Podcasting has been around since 2003, but the media format had its breakout year in 2019, as consistent listeners grew by 26% and podcast creation increased by 27%. Since then, the popularity of podcasts has continued to skyrocket.
As a result, celebrities, journalists, internet influencers—and yes, even schools—are rushing to create their own podcasts, and prospective students are rushing to listen.
The lengthy and personal format of podcasting is a great way to engage prospective, current, and former students alike. Through podcasting, your school can explore a variety of different topics and communicate them in depth.
Interested in adding a podcast to your school’s digital marketing efforts? Read on to learn more!
The Rapid Rise of Podcasting in Content Marketing for Schools
Although podcasting as a medium borrows largely from radio shows, it was solidified as a digital media format in 2005 when Apple created the Podcasts app. At this time, only 3,000 shows were available.
Flash forward to July 2019: The New York Times reported that there were over 700,000 podcasts, with thousands of new ones popping up each month.
Example: Magna Global estimates that podcast listeners will increase by 34% over the next couple of years.
Not only does podcasting garner a large audience, but listeners also tend to be highly engaged. According to Podcast Insights, podcast fans tend to follow brands they like on social media, rarely watch TV (thereby missing out on a large segment of advertising), and are drawn to “content with an education focus.” That’s music to the ears of schools looking for new, innovative ways to engage with prospective students online.
Should Your School Start a Podcast?
The popularity of podcasts, as well as the types of people that listen to them, makes this medium an attractive recruitment channel for schools.
Although podcasting is uncharted territory for many schools, it has great potential for those that have the resources to carry it out. With the skyrocketing popularity of podcasts, it’s expected that this medium will become a staple part of education content marketing in the years to come.
However, just because a digital marketing tactic is effective doesn’t necessarily mean that every school should rush to implement it. In a perfect world, schools would be able to test out every new recruitment strategy on the market. But the reality is that every institution has limitations in terms of budget and bandwidth, so it’s important to consider your priorities, goals, and resources before launching a new channel.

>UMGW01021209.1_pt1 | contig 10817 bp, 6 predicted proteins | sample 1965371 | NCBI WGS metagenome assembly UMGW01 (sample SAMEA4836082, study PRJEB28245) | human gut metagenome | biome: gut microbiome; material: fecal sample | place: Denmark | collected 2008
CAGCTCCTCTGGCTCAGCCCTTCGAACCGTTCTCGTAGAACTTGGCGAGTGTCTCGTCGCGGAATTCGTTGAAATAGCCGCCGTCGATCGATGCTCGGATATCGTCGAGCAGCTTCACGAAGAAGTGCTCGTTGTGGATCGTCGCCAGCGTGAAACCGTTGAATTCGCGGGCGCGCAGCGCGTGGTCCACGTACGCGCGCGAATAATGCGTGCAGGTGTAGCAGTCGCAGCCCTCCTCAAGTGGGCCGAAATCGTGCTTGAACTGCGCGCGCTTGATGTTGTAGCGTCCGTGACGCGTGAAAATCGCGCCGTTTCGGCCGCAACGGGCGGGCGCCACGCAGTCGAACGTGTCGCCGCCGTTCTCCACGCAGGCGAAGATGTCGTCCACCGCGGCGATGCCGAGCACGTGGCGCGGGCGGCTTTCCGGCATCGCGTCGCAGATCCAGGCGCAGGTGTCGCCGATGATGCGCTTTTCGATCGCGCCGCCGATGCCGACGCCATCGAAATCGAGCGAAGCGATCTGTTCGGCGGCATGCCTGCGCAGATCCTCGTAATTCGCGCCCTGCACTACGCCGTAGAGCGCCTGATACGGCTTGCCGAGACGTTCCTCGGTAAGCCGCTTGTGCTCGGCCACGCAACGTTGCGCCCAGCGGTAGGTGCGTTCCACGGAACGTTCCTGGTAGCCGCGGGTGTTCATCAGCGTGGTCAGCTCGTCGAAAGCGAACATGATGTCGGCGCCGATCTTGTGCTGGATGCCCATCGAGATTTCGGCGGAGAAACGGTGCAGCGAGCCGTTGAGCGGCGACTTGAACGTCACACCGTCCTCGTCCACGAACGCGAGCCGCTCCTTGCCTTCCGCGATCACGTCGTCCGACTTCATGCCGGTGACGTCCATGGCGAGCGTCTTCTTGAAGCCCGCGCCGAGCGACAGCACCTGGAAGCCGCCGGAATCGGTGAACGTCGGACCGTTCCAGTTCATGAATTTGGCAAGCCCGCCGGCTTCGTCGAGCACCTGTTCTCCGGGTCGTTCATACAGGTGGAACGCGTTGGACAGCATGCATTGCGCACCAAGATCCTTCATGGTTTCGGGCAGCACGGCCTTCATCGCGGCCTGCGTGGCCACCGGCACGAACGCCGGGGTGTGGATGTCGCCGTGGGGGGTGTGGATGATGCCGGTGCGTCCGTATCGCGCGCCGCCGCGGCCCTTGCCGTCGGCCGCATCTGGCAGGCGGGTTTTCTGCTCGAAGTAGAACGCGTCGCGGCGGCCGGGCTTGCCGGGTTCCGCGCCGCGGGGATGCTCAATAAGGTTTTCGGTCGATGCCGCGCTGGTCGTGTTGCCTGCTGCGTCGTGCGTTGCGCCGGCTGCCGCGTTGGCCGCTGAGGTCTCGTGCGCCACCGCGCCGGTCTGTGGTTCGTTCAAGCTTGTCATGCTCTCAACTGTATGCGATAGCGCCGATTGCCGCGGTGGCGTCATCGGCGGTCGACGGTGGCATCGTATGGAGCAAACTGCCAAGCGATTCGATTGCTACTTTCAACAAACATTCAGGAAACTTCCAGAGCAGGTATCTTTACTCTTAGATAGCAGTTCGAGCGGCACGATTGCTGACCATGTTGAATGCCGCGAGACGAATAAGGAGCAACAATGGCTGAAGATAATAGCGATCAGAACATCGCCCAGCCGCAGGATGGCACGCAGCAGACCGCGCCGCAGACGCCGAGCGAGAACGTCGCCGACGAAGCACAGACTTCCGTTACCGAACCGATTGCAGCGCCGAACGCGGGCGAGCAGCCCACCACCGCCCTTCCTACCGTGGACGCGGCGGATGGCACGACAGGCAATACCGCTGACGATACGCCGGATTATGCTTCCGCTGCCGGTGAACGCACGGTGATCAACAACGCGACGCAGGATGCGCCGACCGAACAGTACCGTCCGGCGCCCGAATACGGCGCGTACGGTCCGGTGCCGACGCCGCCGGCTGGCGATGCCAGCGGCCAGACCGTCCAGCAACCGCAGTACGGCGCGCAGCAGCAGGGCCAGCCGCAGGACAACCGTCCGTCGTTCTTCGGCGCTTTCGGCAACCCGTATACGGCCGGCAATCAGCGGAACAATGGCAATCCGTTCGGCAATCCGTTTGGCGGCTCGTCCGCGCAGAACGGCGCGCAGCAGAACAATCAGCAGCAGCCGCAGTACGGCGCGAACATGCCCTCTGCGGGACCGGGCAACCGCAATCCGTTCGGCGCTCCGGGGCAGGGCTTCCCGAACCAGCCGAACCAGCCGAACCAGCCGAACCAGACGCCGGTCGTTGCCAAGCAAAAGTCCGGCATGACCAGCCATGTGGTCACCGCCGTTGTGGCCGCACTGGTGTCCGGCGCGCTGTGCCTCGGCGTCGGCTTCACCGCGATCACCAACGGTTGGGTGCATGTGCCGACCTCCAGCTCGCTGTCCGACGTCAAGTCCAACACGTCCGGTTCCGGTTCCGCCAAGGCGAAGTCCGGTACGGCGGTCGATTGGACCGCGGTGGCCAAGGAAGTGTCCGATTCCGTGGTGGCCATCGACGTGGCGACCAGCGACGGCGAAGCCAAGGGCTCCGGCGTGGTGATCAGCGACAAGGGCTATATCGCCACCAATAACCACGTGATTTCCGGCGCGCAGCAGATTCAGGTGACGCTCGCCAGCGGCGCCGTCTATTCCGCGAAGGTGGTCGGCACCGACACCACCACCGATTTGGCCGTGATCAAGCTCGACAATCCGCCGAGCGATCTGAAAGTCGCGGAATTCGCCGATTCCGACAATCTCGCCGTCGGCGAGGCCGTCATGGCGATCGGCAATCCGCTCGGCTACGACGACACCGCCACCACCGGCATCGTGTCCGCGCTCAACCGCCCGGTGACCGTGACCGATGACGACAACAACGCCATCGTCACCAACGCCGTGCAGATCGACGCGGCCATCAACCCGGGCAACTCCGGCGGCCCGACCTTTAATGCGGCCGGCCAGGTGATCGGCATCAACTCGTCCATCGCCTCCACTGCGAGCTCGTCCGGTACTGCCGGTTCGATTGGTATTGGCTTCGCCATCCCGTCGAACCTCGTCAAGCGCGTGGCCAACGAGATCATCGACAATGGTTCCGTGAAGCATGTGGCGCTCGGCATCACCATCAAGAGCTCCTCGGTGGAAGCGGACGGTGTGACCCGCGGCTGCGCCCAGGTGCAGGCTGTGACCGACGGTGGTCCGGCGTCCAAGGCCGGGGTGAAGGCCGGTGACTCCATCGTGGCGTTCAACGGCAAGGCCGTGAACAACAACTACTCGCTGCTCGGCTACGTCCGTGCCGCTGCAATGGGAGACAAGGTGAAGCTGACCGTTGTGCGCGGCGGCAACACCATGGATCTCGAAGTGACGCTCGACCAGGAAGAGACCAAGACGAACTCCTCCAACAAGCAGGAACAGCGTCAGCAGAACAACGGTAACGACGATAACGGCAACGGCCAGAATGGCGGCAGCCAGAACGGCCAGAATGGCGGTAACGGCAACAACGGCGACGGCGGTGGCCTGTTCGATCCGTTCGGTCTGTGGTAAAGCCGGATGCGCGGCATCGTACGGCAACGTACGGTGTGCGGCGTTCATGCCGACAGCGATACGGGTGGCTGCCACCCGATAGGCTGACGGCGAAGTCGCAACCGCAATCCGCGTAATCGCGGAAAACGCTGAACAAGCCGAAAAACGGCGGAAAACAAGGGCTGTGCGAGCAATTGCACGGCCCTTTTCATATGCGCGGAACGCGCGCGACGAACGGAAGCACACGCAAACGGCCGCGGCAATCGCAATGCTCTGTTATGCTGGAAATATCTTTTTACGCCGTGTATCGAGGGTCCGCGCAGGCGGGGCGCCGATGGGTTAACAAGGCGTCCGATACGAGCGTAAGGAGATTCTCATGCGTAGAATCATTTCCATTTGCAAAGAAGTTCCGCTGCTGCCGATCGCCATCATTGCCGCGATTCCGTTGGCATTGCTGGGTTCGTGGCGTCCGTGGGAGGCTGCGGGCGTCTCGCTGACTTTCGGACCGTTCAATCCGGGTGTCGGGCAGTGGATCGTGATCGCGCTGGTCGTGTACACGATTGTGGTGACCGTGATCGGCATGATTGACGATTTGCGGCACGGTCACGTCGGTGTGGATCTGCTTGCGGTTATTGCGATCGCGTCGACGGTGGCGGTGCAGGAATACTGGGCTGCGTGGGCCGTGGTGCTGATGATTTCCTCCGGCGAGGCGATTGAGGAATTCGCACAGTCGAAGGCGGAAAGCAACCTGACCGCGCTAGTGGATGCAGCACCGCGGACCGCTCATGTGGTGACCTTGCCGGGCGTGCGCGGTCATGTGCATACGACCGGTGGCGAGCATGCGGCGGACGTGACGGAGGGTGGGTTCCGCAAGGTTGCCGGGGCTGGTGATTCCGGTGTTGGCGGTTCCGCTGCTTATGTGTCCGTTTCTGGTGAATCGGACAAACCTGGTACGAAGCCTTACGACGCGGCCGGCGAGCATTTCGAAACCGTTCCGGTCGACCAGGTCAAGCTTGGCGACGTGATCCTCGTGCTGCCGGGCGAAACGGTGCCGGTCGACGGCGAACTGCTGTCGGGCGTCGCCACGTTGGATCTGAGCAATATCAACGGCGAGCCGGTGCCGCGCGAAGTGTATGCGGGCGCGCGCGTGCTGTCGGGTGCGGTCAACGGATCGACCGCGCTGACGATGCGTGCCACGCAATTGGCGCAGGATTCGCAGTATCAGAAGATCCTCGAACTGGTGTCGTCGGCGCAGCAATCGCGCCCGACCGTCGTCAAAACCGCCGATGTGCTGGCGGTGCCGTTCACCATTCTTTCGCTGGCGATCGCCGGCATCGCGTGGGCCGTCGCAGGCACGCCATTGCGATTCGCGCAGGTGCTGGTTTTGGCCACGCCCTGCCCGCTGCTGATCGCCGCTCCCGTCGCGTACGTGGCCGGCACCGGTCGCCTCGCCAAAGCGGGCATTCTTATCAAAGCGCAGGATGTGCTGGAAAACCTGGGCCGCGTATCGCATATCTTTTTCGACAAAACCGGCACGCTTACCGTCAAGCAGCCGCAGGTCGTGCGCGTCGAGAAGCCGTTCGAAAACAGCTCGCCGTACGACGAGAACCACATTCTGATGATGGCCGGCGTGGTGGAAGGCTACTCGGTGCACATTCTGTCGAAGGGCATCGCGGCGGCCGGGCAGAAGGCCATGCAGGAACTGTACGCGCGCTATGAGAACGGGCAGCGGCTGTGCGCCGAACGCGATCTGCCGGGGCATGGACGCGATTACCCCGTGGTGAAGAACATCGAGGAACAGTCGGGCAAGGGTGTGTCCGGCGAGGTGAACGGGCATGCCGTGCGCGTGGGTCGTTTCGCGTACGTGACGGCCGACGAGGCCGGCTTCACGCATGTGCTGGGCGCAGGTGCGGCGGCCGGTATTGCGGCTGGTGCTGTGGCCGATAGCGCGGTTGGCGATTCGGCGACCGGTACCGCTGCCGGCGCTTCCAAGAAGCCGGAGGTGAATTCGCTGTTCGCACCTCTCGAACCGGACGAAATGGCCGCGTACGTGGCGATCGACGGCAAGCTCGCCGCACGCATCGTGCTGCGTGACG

Unlike other content marketing initiatives, where you can get away with a relatively flexible posting schedule, podcasts are episodic in nature. In other words, if you want to get your school’s podcast off the ground, it’s important to make sure that you can create consistent content.
It’s also wise to keep in mind that podcasts are fairly resource-intensive. While a blog may take just a single writer to maintain, a podcast requires a team of people with different talents. For starters, you’ll need some to create the storyline, host the show, as well as record and edit it. Not to mention behind-the-scenes tasks like coordinating interviewees and promoting the show online.
However, some schools—universities, in particular—have alleviated this workload by inviting students to help. Not only does this make life easier for your school, it provides a great way for students to gain hands-on media experience. Additionally, prospective students are more likely to trust a school’s students more than its staff, so this is also a great strategy for helping prospects get to know those that make up your school.
Example: Season 2 of the BG Ideas Podcast, hosted by Bowling Green State University. In each episode, the director of the school’s Institute for the Study of Culture and Society discusses the interdisciplinary work done at the school with artists, activists, and academics. Students aid in the research, writing, and editing of the podcast.